Gustave Caillebotte (1848–1894)
Banks of a Canal, near Naples, c.1872
Oil on canvas, 39.7 x 59.7 cm
Caillebotte depicts a canal and pathway extending into the distant horizon of a flat Italian landscape. By allowing the edges of his canvas to slice through the water and path, Caillebotte gives the scene a sense of randomness that marked a particularly modern way of seeing. It is often said that Caillebotte’s cut-off compositions were informed by developments in modern photography. The naturalistic palette of green, blue, brown and grey heightens the ‘realism’ of the scene. Caillebotte’s fascination with perspective is evident in this early work. He is thought to have painted the scene during a visit to Italy in 1872.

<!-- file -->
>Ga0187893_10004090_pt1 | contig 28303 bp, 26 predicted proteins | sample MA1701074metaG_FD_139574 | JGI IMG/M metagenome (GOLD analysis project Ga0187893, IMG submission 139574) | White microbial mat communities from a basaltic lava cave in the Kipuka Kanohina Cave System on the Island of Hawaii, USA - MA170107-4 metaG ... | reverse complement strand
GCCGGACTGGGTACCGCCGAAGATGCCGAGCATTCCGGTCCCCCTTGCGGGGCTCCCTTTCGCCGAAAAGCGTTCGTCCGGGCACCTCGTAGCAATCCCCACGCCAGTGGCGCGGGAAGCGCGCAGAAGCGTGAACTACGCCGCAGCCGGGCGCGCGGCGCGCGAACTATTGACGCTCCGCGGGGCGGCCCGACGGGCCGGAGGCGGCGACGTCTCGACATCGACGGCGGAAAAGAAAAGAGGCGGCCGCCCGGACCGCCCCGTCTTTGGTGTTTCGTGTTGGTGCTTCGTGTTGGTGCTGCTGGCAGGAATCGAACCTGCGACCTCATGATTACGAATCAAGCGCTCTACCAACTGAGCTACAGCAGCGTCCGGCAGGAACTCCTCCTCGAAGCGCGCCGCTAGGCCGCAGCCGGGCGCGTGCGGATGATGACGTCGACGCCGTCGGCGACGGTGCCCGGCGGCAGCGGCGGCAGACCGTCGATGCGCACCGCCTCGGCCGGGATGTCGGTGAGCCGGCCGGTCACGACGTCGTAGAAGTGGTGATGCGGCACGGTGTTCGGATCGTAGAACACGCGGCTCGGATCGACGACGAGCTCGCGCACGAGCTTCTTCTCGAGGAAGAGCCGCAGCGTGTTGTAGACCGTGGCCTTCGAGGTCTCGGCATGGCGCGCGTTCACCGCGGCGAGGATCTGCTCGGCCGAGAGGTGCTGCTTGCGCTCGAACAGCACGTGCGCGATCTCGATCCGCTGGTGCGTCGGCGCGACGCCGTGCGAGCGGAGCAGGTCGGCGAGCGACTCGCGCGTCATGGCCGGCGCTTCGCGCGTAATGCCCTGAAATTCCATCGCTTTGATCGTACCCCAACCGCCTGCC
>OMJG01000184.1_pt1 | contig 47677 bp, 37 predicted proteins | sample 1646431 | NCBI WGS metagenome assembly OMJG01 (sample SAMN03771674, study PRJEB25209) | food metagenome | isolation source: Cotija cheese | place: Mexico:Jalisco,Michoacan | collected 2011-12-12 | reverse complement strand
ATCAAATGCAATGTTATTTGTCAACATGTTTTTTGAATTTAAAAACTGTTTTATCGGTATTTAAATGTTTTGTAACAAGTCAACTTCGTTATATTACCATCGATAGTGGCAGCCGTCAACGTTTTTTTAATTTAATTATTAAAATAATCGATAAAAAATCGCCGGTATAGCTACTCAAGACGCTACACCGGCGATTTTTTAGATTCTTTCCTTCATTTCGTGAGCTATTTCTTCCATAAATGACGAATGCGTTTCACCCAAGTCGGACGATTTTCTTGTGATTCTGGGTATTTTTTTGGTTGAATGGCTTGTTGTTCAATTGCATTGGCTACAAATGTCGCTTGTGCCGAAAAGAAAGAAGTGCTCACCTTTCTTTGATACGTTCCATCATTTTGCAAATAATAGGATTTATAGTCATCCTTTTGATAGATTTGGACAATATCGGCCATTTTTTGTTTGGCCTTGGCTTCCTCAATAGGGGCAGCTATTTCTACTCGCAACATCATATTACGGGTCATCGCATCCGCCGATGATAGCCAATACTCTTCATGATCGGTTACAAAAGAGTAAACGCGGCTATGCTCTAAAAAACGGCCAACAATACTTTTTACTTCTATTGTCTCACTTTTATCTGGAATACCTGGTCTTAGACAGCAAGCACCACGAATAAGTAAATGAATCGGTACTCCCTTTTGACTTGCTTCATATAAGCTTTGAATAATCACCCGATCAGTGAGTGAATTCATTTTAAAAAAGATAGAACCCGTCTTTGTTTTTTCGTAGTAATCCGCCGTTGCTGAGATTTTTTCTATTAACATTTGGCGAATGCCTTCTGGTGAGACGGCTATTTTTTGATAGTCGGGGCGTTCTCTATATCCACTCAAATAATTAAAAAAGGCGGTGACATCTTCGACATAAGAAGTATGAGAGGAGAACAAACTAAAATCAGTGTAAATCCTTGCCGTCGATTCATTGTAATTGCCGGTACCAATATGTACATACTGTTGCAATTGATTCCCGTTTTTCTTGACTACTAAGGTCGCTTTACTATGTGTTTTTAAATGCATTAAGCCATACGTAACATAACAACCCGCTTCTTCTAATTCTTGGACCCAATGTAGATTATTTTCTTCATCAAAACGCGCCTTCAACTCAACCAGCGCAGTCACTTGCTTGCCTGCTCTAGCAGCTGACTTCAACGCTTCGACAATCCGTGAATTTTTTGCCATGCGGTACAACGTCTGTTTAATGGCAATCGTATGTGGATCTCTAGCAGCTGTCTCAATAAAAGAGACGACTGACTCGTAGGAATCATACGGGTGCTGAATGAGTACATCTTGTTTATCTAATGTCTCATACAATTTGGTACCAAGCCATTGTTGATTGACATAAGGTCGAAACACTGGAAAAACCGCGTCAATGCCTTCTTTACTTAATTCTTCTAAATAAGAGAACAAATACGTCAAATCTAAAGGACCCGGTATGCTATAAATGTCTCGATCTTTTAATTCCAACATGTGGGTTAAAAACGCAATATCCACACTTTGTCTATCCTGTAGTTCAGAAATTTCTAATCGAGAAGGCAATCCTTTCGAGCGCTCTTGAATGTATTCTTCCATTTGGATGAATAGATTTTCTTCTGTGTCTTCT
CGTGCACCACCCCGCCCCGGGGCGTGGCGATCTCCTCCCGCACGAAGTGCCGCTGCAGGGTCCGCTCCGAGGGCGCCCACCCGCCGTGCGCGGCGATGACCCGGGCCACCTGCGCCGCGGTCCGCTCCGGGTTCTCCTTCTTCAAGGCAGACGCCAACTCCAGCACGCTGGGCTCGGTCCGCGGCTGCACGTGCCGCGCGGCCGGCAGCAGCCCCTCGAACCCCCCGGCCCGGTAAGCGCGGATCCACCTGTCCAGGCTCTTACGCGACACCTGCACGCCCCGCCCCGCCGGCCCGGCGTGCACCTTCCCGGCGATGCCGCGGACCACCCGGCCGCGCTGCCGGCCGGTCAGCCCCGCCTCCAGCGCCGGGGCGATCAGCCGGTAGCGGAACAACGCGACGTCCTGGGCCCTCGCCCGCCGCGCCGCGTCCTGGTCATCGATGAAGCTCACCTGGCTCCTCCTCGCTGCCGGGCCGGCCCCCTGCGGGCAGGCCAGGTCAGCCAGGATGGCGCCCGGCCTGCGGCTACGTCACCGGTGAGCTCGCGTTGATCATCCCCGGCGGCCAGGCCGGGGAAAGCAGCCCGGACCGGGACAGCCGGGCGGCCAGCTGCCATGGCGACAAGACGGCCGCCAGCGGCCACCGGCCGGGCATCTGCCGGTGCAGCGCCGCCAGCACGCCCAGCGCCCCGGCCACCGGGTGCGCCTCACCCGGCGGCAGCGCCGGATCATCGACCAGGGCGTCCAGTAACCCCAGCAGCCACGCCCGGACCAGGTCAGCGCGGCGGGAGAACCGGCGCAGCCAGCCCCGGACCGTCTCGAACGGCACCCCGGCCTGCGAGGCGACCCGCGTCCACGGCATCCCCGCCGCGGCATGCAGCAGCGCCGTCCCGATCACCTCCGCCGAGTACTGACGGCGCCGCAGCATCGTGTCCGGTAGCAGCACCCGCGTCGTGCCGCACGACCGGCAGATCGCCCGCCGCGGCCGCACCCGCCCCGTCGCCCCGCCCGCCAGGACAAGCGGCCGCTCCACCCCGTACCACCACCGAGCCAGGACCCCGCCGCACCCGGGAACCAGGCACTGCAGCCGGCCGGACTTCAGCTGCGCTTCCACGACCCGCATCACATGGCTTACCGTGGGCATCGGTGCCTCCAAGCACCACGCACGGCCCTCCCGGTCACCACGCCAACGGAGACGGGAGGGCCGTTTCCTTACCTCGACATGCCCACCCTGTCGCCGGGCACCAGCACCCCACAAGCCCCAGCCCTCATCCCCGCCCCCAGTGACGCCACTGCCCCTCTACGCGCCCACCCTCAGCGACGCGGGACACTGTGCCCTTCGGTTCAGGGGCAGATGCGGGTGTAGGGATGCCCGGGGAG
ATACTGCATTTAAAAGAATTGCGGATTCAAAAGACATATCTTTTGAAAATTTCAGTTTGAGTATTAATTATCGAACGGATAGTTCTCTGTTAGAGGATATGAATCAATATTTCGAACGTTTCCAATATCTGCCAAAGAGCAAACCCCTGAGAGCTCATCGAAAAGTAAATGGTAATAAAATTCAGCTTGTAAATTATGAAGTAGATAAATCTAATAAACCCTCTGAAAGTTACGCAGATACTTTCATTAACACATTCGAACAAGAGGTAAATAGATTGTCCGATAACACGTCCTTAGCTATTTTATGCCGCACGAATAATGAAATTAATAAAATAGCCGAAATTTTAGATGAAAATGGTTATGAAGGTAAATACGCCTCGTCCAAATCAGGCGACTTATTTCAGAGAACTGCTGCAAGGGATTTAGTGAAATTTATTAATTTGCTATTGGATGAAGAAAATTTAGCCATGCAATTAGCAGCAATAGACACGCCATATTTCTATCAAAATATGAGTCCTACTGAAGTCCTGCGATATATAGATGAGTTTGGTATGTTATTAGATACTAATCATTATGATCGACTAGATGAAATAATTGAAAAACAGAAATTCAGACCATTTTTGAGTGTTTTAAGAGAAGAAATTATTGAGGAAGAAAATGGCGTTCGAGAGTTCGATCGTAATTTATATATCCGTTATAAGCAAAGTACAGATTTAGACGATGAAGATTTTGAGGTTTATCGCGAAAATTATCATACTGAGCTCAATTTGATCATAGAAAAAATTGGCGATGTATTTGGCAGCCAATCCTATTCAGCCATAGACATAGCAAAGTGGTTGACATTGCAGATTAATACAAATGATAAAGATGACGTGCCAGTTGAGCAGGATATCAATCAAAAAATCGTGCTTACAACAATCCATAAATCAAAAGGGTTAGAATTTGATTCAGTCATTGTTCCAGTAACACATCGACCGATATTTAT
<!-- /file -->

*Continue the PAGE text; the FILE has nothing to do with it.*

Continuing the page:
About the artist
Caillebotte is best known for his depictions of Paris and its inhabitants during the 1870s and 1880s. He became closely involved with the Impressionists after meeting Degas, Monet and Renoir at the École des Beaux-Arts in 1874. He participated in five of the Impressionist exhibitions and acted as one of the chief supporters of the group. Caillebotte did not achieve the fame of his associates because most of his work remained within his family’s possession and was not widely seen until the second half of the twentieth century. He is now recognised as an important modern artist with a distinct, realist style.